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Investigating the metabolism of brain tumours using hyperpolarized magnetic resonance imaging

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  • Full or part time
    Prof K M Brindle
  • Application Deadline
    Applications accepted all year round

Project Description

Patients with similar tumour types can show markedly different responses to the same therapy. The development of new treatments would benefit, therefore, from the introduction of imaging methods that allow an early assessment of treatment response in individual patients, allowing rapid selection of the most effective treatment [1].

We have been developing methods for detecting the early responses of tumours to therapy, including magnetic resonance (MR) imaging of tumour cell metabolism using hyperpolarized 13C-labelled cell metabolites. Nuclear spin hyperpolarization can increase sensitivity in the MR experiment by >10,000x. This has allowed us to image the location of labelled cell substrates in vivo and, more importantly, their metabolic conversion into other metabolites. These substrates include pyruvate [2], lactate [3], glutamine [4], glutamate [5], fumarate [6], bicarbonate [7] and ascorbate [8] and glucose [9]. Reviewed in [10]. Exchange of hyperpolarized 13C label between lactate and pyruvate can be imaged in models of lymphoma and glioma and this flux is decreased post-treatment [2,11]. Hyperpolarized [1,4-13C]fumarate can be used to detect tumour cell necrosis post treatment in lymphoma [6] and both the polarized pyruvate and fumarate experiments detected early evidence of treatment response in a breast tumour model [12] and also early responses to anti-vascular [13] and anti-angiogenic drugs [14]. Tissue pH can be imaged from the ratio of the signal intensities of hyperpolarized H13CO3¯ and 13CO2 following intravenous injection of hyperpolarized H13CO3¯ [7] and tumour redox state can be determined by monitoring the oxidation and reduction of [1-13C]ascorbate and [1-13C]dehydroascorbate respectively [8]. Tumour glycolysis can be monitored by measuring the conversion of hyperpolarized [U-2H, U-13C]glucose to lactate and this flux was shown to decrease post-treatment [9]. More recently we have shown that we can follow, using hyperpolarized [1-13C]pyruvate, the progression of pancreatic precursor lesions, in a genetically engineered mouse model of the disease, which potentially could be used clinically to guide earlier intervention [15].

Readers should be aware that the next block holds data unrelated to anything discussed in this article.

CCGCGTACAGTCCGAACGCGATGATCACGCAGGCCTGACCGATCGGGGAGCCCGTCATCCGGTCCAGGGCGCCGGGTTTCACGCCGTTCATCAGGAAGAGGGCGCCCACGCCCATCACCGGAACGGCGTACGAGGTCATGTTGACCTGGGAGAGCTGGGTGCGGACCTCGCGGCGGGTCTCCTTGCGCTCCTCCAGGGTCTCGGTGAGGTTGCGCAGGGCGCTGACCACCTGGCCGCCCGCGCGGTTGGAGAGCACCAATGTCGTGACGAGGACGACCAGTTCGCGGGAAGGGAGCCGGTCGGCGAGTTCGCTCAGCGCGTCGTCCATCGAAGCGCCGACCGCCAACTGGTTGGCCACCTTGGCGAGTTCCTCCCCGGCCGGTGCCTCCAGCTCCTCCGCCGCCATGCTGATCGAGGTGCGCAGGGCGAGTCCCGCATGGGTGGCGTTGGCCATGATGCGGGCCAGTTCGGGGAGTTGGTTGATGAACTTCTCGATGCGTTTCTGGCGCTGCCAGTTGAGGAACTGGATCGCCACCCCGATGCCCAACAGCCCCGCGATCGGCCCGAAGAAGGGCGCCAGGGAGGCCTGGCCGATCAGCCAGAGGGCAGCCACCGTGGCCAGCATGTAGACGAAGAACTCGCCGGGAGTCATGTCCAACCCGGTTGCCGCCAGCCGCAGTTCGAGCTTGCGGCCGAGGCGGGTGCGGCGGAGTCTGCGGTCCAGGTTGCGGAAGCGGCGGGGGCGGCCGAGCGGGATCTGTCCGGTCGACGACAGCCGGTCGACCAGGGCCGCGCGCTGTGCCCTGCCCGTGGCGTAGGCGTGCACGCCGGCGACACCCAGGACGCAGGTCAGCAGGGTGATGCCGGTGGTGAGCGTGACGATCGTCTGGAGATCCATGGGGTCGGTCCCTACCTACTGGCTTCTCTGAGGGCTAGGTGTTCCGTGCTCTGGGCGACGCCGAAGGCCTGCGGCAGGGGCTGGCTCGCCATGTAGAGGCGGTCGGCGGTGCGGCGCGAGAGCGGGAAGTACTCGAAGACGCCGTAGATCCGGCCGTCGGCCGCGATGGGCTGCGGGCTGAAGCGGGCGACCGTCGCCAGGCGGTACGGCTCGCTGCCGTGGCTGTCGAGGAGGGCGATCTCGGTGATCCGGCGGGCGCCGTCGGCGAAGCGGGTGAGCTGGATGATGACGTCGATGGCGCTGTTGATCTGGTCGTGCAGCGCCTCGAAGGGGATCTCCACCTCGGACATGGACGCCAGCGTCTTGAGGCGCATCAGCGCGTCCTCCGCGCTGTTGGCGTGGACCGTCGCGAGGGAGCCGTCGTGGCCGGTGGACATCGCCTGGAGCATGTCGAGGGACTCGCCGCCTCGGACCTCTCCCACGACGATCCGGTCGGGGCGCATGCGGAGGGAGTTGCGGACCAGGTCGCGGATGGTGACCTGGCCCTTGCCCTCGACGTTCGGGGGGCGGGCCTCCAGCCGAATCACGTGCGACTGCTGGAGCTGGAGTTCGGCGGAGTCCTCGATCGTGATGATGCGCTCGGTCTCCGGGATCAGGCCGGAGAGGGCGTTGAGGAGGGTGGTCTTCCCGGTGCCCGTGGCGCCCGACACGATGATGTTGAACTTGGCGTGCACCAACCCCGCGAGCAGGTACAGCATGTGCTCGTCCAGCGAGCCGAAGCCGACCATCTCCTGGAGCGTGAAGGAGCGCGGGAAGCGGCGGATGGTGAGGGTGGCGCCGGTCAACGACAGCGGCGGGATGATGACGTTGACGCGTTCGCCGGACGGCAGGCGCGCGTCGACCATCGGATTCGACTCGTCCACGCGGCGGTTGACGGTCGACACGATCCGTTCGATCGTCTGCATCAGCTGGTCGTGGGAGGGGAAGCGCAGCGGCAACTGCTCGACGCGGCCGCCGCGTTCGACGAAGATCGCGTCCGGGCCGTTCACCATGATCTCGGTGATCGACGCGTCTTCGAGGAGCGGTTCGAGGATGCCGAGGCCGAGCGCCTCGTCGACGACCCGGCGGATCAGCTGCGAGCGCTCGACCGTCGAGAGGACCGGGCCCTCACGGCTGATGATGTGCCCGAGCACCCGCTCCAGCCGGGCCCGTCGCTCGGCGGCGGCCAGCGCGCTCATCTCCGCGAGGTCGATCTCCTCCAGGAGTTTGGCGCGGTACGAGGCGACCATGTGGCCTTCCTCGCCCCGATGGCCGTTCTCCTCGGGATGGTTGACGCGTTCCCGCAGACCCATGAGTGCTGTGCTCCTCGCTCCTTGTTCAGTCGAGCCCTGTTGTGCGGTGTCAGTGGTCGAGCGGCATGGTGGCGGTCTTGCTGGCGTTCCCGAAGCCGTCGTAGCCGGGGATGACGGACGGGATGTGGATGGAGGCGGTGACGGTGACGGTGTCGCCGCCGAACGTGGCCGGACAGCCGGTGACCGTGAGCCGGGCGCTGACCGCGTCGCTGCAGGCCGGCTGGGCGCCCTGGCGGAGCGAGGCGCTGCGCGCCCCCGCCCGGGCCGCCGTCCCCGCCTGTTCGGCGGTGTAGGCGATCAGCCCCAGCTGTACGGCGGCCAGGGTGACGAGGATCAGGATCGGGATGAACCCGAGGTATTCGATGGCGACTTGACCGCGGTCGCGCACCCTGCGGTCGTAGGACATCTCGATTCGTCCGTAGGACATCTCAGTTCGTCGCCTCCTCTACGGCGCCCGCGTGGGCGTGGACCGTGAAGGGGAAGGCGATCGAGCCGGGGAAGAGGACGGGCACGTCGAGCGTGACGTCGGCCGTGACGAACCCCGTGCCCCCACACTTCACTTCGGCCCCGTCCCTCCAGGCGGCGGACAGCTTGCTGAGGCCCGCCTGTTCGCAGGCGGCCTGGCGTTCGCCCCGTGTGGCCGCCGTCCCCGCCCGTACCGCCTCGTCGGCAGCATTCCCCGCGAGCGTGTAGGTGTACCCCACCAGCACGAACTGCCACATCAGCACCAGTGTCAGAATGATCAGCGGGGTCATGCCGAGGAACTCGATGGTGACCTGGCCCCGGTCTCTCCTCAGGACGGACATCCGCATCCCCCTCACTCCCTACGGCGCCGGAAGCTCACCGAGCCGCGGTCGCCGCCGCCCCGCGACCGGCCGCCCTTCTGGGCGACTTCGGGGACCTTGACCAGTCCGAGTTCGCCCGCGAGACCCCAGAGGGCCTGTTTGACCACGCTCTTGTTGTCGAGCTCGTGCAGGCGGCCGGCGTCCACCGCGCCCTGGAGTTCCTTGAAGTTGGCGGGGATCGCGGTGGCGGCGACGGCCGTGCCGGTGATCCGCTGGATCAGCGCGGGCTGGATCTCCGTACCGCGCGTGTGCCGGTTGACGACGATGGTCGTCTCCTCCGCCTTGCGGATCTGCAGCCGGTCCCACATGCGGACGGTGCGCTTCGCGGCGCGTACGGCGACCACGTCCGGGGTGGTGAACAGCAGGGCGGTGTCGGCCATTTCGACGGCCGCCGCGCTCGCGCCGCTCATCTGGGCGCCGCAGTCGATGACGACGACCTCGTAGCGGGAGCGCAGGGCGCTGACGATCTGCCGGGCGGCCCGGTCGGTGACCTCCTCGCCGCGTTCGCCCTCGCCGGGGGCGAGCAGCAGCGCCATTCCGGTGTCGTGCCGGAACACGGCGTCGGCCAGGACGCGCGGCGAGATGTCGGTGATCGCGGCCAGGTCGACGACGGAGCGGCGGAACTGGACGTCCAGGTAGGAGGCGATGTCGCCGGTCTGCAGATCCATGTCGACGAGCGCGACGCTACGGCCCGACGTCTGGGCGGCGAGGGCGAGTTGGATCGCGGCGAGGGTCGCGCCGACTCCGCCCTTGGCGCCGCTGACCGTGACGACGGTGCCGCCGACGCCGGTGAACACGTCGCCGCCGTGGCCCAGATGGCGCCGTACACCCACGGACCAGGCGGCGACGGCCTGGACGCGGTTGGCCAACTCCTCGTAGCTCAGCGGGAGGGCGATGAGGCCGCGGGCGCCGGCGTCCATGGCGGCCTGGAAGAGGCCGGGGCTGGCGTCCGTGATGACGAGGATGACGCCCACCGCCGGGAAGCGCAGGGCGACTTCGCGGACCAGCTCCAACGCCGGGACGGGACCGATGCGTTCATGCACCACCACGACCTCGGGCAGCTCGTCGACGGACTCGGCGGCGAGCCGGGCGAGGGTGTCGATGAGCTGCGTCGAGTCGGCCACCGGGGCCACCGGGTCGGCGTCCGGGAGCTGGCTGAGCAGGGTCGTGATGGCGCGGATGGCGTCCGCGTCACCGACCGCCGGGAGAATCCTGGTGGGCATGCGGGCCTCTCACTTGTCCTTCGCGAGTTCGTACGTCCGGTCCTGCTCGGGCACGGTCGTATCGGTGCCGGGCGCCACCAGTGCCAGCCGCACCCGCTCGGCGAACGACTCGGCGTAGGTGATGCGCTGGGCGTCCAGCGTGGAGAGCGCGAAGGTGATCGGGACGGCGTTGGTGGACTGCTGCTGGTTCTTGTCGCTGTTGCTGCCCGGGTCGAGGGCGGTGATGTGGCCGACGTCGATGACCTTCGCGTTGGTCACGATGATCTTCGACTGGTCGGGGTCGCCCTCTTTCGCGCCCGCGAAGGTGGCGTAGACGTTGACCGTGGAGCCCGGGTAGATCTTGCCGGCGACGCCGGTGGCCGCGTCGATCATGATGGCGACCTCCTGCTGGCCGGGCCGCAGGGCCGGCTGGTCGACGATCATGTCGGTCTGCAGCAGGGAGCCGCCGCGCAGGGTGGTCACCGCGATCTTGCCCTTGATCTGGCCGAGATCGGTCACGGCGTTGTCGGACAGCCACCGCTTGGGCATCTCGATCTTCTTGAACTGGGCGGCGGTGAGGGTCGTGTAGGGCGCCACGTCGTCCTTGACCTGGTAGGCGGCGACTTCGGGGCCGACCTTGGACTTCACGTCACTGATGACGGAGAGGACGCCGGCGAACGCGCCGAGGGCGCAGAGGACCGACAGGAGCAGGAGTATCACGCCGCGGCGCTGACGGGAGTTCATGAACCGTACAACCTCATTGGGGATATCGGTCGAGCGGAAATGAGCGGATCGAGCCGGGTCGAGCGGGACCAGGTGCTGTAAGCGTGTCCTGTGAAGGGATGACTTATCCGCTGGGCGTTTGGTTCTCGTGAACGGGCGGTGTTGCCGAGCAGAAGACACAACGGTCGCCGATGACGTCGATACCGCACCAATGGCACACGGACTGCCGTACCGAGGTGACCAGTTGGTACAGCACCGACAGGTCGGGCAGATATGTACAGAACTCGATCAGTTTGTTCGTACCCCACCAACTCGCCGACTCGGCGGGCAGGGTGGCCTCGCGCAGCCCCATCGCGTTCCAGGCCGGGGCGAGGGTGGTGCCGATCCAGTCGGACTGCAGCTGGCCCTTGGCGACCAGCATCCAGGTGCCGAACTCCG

We also have used hyperpolarized [1-13C]pyruvate to investigate glycolytic metabolism in patient derived xenograft (PDX) models of glioblastoma (unpublished). These measurements have shown considerable heterogeneity between tumours derived from different patients, which we have evidence is related to underlying oncogenic mutations. Earlier this year we conducted our first study in a patient using this technique (the first outside North America) and will shortly conduct further studies in glioblastoma patients. The aim of this studentship is to use these PDX models to understand the factors responsible for this heterogeneity and then to use this information to gain a greater understanding of what the clinical imaging is telling us about an individual patient’s tumour. Our hypothesis is that these images will have prognostic value and may also predict treatment outcome. The student will learn a variety of techniques, including magnetic resonance imaging and spectroscopy; metabolic biochemistry, particularly as it relates to oncology and tumour cell and molecular biology.



1. Brindle, K., Nature Rev Cancer, 8, 94-107 (2008)
2. Day, S.E., et al., Nature Med, 13, 1382-1387 (2007)
3. Kennedy, B.W.C., et al., J Am Chem Soc, 134, 4969−4977 (2012)
4. Gallagher, F., et al., Magn. Reson. Med., 60, 253-257 (2008)
5. Gallagher, F., et al., Magn Reson Med, 66, 18-23 (2011)
6. Gallagher, F.A., et al., Proc Natl Acad Sci U S A, 106, 19801-19806 (2009)
7. Gallagher, F., et al., Nature, 453, 940-943 (2008)
8. Bohndiek, S.E., et al., J Am Chem Soc, 133, 11795-11801 (2011)
9. Rodrigues, T.B., et al., Nat Med, 20, 93-97 (2014)
10. Brindle, K.M., J. Amer. Chem. Soc., 137, 6418-6427 (2015)
11. Day, S.E., et al., Magn Reson Med, 65, 557-563 (2011)
12. Witney, T.H., et al., Brit. J. Cancer, 103, 1400-1406 (2010)
13. Bohndiek, S.E., et al., Molecular Cancer Therapeutics, 9, 3278-3288 (2010)
14. Bohndiek, S.E., et al., Cancer Research, 72, 854-864 (2012)
15. Serrao, E.M., et al., Gut, 65, 465–475 (2016)

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